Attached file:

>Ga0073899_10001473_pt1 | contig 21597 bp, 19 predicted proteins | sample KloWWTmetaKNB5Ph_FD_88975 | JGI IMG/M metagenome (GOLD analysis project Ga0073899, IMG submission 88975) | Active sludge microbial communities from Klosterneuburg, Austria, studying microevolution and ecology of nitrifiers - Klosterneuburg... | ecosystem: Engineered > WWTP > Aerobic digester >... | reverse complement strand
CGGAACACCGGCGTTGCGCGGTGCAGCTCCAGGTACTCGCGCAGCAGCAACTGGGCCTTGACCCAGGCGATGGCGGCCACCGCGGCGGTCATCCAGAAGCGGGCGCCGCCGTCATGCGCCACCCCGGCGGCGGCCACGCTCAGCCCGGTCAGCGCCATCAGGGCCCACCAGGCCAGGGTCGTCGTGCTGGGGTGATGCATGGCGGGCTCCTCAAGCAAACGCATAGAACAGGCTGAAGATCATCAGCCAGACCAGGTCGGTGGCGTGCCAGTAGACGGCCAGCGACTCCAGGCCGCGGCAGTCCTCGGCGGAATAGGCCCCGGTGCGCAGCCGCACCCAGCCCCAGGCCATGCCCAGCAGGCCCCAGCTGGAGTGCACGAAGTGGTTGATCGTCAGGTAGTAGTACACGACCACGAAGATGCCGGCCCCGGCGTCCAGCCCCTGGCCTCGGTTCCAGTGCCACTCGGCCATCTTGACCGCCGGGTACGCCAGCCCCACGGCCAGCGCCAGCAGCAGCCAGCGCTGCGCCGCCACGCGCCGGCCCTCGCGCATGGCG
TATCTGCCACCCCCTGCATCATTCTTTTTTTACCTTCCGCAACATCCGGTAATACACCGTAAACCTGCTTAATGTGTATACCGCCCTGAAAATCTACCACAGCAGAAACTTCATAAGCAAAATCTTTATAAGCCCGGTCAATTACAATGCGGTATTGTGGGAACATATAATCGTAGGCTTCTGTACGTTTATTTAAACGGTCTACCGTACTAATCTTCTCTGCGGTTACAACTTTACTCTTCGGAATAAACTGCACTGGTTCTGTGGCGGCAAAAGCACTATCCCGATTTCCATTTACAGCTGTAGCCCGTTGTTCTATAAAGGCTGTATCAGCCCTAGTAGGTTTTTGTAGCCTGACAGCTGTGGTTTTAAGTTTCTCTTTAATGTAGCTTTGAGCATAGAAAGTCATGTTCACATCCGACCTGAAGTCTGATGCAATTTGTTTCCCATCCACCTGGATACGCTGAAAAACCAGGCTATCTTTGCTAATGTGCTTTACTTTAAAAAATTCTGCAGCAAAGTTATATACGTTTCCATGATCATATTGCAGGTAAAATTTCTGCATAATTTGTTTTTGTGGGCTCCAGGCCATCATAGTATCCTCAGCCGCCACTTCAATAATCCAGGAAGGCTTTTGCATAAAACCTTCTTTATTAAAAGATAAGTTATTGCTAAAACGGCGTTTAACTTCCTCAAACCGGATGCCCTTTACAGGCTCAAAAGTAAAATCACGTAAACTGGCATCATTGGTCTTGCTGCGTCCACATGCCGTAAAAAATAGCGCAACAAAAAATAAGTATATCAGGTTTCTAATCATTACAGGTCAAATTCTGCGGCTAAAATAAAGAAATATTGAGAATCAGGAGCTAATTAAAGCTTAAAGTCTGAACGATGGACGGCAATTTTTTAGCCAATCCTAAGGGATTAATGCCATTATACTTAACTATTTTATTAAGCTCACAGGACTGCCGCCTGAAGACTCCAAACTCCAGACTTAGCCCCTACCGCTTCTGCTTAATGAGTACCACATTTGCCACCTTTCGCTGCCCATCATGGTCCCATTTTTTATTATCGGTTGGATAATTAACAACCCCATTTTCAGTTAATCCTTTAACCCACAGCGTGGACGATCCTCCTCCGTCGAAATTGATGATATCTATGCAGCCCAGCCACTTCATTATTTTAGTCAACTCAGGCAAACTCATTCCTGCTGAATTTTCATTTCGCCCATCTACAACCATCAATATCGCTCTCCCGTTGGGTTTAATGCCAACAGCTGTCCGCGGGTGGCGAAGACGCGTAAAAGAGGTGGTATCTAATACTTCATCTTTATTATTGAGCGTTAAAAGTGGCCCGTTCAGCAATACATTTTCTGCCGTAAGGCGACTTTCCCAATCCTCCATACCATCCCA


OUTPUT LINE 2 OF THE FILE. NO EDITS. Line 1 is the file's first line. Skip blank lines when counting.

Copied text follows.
CGGAACACCGGCGTTGCGCGGTGCAGCTCCAGGTACTCGCGCAGCAGCAACTGGGCCTTGACCCAGGCGATGGCGGCCACCGCGGCGGTCATCCAGAAGCGGGCGCCGCCGTCATGCGCCACCCCGGCGGCGGCCACGCTCAGCCCGGTCAGCGCCATCAGGGCCCACCAGGCCAGGGTCGTCGTGCTGGGGTGATGCATGGCGGGCTCCTCAAGCAAACGCATAGAACAGGCTGAAGATCATCAGCCAGACCAGGTCGGTGGCGTGCCAGTAGACGGCCAGCGACTCCAGGCCGCGGCAGTCCTCGGCGGAATAGGCCCCGGTGCGCAGCCGCACCCAGCCCCAGGCCATGCCCAGCAGGCCCCAGCTGGAGTGCACGAAGTGGTTGATCGTCAGGTAGTAGTACACGACCACGAAGATGCCGGCCCCGGCGTCCAGCCCCTGGCCTCGGTTCCAGTGCCACTCGGCCATCTTGACCGCCGGGTACGCCAGCCCCACGGCCAGCGCCAGCAGCAGCCAGCGCTGCGCCGCCACGCGCCGGCCCTCGCGCATGGCG